All the while, the Libyan dictator's only living daughter, Aisha, has retained a slightly racier title as "North Africa's Claudia Schiffer," for her glamorous blond looks.
Rumored to be notoriously shy, 34-year-old Aisha was thrust into the spotlight early today as she stepped out on the balcony of her father's crumbling Tripoli compound and tried to convince the world of his legitimacy.
"We are a people that cannot be defeated," she said, pumping her fists in her family's trademark gesture of defiance. Her father did the same thing Thursday while being driven through Tripoli's streets in a bizarre parade procession, with the dictator popping up out of the sunroof of an SUV and waving to supporters.
Aisha Gadhafi spoke to supporters before dawn this morning from a crumbling terrace at her family's Bab al-Aziziyah compound. She recounted how the current NATO airstrikes in Libya remind her of a previous American bombing campaign there, when she was 9.
In 1986, U.S. warplanes bombed Gadhafi's Tripoli compound in retaliation for the bombing of a Berlin disco that killed two American military personnel. Dozens were killed then, including a child he later described as his adopted daughter. Gadhafi never repaired the bomb damage, leaving it as a sort of eerie museum and symbol of national defiance.
"Let me go back to the past when I was a child, when I was 9 years old, in this house," Aisha Gadhafi told the crowd today. "A rain of missiles and bombs. They tried to kill me. They killed dozens of children in Libya.
"Now, after 25 years, the same missiles, the same bombs, rain on our children's heads," she said.
Aisha's appearance today comes amid rumors of fierce sibling rivalry among her seven brothers, all vying for control of Libya if their father's regime falls. Two weeks ago, two of Gadhafi's sons floated a secret plan to push their father aside and put Seif al-Islam, the second-eldest son, in charge of a transition to democracy. The plan gained little support in European capitals and hasn't been talked about since.
Amid internal family battles, Aisha has emerged as a "minder for the most troublesome" of her brothers. For years, she's been tasked with "monitoring the activities of ne'er-do-wells" in her family, a U.S. diplomatic cable released by WikiLeaks last year noted. It's unclear whether her public defense of her father today is linked to behind-the-scenes squabbles among her brothers. When fighting began in Libya two months ago, Seif al-Islam was immediately a vocal defender of his father's regime, appearing frequently on TV, but he hasn't been seen as much since then.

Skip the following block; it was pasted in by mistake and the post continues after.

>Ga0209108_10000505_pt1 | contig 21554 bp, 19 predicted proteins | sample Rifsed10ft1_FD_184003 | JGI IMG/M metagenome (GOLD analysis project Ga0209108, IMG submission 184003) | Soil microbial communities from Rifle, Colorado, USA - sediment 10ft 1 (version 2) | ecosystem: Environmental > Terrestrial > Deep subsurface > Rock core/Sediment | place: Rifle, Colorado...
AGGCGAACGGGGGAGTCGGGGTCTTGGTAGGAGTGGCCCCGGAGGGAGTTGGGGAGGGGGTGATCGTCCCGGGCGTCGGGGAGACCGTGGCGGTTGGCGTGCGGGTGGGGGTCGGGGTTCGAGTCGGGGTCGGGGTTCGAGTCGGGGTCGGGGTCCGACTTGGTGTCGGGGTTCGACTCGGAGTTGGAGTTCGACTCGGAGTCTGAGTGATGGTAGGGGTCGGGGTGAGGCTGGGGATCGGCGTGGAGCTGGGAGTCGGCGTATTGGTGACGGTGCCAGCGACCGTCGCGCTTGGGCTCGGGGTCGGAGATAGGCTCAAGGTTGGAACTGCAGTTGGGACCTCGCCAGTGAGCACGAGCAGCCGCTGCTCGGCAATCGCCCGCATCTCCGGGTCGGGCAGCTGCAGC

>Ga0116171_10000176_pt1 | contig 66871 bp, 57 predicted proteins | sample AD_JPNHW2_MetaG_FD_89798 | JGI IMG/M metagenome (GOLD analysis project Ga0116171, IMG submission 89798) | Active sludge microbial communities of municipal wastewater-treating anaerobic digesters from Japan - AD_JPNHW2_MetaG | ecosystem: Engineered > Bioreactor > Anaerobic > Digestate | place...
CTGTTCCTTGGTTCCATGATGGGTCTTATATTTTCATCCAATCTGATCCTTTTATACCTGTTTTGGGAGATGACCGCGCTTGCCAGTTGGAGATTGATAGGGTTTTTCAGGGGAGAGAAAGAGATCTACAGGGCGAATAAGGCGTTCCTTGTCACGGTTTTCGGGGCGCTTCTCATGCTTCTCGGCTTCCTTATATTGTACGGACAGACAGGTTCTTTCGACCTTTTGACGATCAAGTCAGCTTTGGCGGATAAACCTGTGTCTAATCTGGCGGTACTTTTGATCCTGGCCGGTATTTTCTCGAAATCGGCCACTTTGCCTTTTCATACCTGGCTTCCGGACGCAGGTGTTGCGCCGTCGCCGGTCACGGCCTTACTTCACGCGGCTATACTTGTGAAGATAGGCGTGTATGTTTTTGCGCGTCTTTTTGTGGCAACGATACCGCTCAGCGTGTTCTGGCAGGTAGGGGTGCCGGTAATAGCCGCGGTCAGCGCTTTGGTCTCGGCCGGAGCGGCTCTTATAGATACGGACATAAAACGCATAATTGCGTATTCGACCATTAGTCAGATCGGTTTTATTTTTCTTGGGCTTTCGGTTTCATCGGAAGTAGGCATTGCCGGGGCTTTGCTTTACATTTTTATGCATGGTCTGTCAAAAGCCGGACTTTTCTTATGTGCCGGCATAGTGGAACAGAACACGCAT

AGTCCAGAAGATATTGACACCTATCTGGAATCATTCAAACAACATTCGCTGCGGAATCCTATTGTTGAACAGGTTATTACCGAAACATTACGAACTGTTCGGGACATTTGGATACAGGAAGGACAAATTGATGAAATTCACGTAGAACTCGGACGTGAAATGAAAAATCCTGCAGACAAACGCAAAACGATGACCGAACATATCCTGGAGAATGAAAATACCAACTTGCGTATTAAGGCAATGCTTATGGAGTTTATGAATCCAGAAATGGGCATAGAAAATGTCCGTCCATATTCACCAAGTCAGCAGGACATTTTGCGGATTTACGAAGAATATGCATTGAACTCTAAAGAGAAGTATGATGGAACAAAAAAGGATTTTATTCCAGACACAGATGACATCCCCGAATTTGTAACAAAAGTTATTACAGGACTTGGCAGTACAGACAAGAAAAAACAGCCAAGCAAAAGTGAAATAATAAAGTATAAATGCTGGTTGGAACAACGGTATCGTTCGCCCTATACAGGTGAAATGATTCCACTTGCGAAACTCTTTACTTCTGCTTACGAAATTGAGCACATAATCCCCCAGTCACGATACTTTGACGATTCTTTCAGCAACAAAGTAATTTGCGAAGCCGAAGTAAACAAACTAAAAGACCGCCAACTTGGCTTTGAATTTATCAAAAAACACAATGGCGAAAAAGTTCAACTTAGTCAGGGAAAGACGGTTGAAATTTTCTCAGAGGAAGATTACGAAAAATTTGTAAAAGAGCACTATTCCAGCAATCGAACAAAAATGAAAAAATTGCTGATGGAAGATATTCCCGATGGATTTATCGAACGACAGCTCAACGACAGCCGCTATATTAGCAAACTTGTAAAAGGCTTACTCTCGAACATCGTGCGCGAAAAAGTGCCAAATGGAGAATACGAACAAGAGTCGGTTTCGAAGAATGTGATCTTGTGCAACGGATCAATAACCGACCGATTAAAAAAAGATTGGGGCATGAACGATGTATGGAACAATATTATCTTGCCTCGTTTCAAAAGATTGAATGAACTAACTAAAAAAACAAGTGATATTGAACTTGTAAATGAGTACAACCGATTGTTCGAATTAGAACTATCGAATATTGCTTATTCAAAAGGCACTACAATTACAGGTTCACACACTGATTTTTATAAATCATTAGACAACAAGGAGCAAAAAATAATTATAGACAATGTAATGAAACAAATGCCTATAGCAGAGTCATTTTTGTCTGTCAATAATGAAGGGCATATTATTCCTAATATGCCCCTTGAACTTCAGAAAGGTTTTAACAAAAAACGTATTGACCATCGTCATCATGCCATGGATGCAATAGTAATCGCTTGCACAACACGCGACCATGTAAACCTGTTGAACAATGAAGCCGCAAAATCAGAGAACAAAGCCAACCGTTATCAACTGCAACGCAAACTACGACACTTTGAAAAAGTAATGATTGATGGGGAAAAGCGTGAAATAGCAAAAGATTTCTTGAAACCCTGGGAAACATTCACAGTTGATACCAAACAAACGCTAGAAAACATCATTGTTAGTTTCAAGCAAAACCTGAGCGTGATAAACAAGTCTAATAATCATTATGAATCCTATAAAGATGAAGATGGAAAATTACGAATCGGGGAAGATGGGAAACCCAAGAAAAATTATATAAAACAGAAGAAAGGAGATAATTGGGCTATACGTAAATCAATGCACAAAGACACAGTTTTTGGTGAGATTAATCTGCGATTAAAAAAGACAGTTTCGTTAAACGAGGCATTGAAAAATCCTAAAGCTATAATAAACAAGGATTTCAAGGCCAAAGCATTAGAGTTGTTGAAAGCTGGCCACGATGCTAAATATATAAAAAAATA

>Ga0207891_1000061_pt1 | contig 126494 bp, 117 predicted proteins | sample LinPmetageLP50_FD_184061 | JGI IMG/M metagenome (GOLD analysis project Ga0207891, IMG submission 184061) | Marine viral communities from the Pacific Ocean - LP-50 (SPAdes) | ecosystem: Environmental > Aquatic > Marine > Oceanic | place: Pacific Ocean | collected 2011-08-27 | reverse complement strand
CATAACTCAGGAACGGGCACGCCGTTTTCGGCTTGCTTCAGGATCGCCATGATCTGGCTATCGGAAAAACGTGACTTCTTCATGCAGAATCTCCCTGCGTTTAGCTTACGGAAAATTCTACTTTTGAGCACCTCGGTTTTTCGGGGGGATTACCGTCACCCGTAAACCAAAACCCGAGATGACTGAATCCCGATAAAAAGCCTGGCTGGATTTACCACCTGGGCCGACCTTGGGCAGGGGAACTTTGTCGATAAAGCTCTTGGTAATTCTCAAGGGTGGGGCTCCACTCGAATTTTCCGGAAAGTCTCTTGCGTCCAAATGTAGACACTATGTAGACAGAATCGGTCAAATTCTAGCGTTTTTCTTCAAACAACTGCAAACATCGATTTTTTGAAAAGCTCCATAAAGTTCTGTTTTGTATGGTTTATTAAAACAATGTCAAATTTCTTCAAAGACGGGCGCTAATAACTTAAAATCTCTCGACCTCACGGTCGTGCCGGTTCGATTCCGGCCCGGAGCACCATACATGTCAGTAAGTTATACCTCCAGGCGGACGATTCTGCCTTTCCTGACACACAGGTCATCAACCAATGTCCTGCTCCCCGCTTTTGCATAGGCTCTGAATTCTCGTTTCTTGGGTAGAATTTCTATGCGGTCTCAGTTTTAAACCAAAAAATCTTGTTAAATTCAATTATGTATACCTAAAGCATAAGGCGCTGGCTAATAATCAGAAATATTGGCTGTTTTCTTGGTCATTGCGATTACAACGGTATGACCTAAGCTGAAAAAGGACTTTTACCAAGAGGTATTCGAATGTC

One of the tasks that befell Aisha Gadhafi in 2008 was mediating a diplomatic row that exploded between Switzerland and Libya after her brother Hannibal was arrested at a Geneva hotel for allegedly beating his servants. But according to WikiLeaks, the Swiss ambassador privately told U.S. officials that Aisha gave her father a "less than accurate rendering" of events -- suggesting she may have had more loyalty to her brother than to her father. The whole incident brought Aisha closer to come of her siblings, but alienated others.
Aisha Gadhafi holds a law degree from the Sorbonne in Paris and volunteered to join Saddam Hussein's failed defense team. She also heads a legal aid charity, Wa Attassimou, which defended the Iraqi journalist Muntadhar al-Zaidi, who became world famous for throwing his shoe at then President George W. Bush during a Baghdad news conference.
"It was all designed to make him look inhumane," she told The Telegraph newspaper last October. In the same interview, she also described her relationship with her father.
"People forget that before he is a great man and leader, he is also my father, my friend and my brother. He is very close to me, and I feel so safe when I am with him," Aisha said. "The man is the man. He never changes. He is a man of principles, he believes in causes, defending the poor and underdog, he never changes the main ideas that he believes in."